Electric vehicles do not have to be driven to a petrol station, which is a great advantage. Electricity is everywhere, unlike petrol stations. Petrol stations not only create olfactory and groundwater pollution from spillage, they also take up premium space in congested cities and reduce local property values. By contrast, charging opportunities require virtually no real estate and can be incorporated easily into the existing infrastructure of car parks and garages. As a result, e-cars could be charged constantly when they are not in use. Given that the average car in the industrialised world is used less than five percent of the day, it makes no difference how long it takes to recharge the battery. Consumers do not have to wait next to their car until it is filled up (unlike a combustion engine), nor do they have to wait for the tank to be almost empty. They simply plug it in when possible, even with 80 percent energy remaining.
Regarding “range anxiety”: According to an European Commission survey, the average personal weekday trip distance in six European countries ranged from about 15 kilometres in Italy to less than 35 kilometres in Spain. The total average range driven per day was between 40 kilometres (United Kingdom) and 80 kilometres (Poland). The report concluded that “such distances can be comfortably covered by battery electric vehicles that are currently already available on the market”.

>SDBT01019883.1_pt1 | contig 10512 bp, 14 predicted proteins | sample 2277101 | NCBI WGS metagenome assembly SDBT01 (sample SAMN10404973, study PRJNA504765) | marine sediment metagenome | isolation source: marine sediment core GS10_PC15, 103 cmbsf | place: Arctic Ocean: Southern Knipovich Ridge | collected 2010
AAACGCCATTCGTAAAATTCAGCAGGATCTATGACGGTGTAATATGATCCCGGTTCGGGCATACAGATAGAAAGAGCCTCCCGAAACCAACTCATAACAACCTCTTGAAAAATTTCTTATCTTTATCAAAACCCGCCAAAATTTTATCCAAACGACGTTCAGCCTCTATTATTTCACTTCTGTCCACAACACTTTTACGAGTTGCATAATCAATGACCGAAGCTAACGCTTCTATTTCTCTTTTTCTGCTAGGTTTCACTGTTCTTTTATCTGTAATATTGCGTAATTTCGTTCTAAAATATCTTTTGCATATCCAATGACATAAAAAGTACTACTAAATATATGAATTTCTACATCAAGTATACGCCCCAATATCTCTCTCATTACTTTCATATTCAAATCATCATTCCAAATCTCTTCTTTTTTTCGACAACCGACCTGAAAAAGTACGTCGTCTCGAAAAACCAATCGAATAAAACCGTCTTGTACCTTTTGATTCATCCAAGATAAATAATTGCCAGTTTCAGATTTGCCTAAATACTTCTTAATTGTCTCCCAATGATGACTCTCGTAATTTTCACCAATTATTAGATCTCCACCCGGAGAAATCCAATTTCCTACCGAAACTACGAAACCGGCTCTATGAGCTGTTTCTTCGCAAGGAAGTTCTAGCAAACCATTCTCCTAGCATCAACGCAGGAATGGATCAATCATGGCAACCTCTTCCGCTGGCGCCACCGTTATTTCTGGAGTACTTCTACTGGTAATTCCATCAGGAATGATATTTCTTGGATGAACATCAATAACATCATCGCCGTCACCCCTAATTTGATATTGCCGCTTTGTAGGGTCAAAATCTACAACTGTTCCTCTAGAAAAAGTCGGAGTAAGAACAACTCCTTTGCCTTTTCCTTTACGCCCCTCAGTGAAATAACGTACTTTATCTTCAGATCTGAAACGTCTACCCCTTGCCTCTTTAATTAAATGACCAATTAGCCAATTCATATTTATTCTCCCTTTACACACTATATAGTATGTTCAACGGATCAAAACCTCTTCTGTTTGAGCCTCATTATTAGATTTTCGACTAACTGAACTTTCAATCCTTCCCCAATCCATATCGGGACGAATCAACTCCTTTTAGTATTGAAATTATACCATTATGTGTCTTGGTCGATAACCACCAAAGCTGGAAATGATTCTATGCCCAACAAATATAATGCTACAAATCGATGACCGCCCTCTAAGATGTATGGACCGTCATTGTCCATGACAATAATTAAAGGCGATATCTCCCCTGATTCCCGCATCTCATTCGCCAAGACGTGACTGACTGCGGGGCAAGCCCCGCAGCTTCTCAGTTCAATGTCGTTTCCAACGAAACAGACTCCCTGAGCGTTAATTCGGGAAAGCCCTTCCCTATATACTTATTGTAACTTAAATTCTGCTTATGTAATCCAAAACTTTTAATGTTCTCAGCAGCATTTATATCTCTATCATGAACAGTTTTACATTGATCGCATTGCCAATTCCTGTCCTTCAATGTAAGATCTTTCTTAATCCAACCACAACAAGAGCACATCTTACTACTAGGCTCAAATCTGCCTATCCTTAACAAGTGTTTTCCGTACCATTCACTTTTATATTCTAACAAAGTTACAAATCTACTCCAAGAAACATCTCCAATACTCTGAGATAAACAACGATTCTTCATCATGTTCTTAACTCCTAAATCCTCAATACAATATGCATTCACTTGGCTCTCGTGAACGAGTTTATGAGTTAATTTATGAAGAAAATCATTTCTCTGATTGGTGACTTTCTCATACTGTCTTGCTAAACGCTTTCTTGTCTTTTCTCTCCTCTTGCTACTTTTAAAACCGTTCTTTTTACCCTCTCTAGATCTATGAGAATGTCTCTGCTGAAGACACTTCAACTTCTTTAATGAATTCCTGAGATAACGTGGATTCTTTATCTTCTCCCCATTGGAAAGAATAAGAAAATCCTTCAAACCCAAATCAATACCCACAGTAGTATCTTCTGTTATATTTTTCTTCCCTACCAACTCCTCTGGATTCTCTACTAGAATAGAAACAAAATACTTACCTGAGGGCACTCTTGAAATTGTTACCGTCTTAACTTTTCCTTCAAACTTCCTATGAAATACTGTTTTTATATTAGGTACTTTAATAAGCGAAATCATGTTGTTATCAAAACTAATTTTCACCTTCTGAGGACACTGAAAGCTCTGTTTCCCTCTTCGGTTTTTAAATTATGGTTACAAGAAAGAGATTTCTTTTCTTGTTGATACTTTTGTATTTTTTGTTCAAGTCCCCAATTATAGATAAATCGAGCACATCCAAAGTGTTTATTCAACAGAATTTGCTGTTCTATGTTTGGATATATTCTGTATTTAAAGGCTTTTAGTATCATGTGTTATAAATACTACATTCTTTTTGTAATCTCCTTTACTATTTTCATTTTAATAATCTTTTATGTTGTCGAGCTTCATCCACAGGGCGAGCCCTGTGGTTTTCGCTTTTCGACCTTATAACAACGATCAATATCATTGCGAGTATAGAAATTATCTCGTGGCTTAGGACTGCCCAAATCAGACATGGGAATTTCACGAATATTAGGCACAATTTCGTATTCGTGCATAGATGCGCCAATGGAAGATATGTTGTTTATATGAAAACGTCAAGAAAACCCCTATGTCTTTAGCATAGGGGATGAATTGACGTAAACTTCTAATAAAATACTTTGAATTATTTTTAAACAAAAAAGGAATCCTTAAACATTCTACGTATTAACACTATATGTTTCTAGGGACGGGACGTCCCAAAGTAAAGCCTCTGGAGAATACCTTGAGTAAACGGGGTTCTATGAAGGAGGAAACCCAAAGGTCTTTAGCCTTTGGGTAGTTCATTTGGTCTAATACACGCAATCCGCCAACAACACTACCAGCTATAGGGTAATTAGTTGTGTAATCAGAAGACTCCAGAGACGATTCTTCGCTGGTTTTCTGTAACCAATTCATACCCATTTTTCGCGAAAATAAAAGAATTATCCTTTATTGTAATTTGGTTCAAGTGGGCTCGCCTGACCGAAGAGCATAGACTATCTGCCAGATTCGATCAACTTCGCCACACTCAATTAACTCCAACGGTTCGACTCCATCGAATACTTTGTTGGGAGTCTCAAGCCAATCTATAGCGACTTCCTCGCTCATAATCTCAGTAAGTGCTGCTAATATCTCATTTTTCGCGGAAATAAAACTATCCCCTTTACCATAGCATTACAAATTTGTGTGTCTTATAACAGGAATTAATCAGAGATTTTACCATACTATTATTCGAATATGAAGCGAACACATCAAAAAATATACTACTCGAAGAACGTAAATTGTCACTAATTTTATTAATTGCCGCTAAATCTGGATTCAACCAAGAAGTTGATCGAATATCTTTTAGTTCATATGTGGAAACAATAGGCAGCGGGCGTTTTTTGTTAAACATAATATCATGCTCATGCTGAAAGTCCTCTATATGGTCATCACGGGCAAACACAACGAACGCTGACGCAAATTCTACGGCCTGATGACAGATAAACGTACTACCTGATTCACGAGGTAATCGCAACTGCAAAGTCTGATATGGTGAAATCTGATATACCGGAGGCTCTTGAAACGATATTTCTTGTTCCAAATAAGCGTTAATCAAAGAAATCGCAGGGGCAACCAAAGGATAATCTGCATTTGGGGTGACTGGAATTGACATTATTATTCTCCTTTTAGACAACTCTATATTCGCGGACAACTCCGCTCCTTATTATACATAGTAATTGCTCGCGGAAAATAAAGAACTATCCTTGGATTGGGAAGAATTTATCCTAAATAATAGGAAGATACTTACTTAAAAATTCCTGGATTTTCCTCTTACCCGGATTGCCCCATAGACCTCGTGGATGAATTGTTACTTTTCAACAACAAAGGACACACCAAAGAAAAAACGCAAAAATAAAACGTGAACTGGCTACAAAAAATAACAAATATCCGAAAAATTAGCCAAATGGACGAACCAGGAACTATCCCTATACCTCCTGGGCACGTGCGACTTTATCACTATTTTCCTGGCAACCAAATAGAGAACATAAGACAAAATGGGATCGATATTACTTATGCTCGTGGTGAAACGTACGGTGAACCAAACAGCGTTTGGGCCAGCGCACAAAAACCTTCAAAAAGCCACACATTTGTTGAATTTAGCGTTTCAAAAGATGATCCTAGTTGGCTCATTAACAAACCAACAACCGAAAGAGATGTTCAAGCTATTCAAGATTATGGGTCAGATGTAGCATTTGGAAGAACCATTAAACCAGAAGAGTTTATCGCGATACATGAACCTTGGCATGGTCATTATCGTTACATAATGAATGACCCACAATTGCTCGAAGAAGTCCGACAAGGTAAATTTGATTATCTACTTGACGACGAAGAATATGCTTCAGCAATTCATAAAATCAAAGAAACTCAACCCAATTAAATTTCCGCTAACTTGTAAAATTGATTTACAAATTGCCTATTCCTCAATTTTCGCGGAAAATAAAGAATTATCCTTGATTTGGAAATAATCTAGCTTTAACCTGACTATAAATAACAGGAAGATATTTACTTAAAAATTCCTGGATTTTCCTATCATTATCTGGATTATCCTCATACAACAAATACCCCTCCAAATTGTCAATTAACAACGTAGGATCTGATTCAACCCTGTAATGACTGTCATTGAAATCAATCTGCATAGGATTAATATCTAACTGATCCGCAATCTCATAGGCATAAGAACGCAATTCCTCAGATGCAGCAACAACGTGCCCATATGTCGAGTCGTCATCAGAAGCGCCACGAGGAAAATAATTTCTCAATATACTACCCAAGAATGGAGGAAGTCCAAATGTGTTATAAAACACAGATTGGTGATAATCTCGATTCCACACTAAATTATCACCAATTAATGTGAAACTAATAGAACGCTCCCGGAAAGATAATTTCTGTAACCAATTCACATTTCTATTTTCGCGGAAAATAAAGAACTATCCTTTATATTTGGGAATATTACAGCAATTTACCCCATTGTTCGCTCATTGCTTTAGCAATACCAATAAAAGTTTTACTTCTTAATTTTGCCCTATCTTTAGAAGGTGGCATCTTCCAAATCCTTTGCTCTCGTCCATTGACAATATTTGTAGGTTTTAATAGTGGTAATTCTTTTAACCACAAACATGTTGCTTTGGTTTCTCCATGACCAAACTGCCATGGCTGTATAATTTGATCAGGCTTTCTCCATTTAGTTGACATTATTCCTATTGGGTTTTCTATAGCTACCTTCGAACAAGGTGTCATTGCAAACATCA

So much for everyday transportation. But consumers do occasionally use their cars for a lengthy road trip or to drive long distances to a holiday destination. Here, we should take a step back and make some predictions about future social behaviour. We see that consumers are increasingly choosing low-cost air travel over prolonged driving. Ryanair’s customer base has exploded from 75 million in 2011-2012 to over 130 million in 2017-2018. In addition, the rapid development of fast-charging networks, coupled with technology to significantly shorten charging times, will provide viable and acceptable options for long-distance travel.
Some travellers will be nostalgic for the road trip of old, with its reek of petrol fumes and roar of engines. However, for most of us, the future will consist of being driven to work and home in an electric, non-polluting, quiet vehicle that easily charges itself when not in use. There is simply no stopping technology.
This is a shortened version of an article originally published in The European Business Review.
Stefan Krause is CEO and Co-Founder of EVELOZCITY, an electric vehicle company addressing the future needs of urban mobility.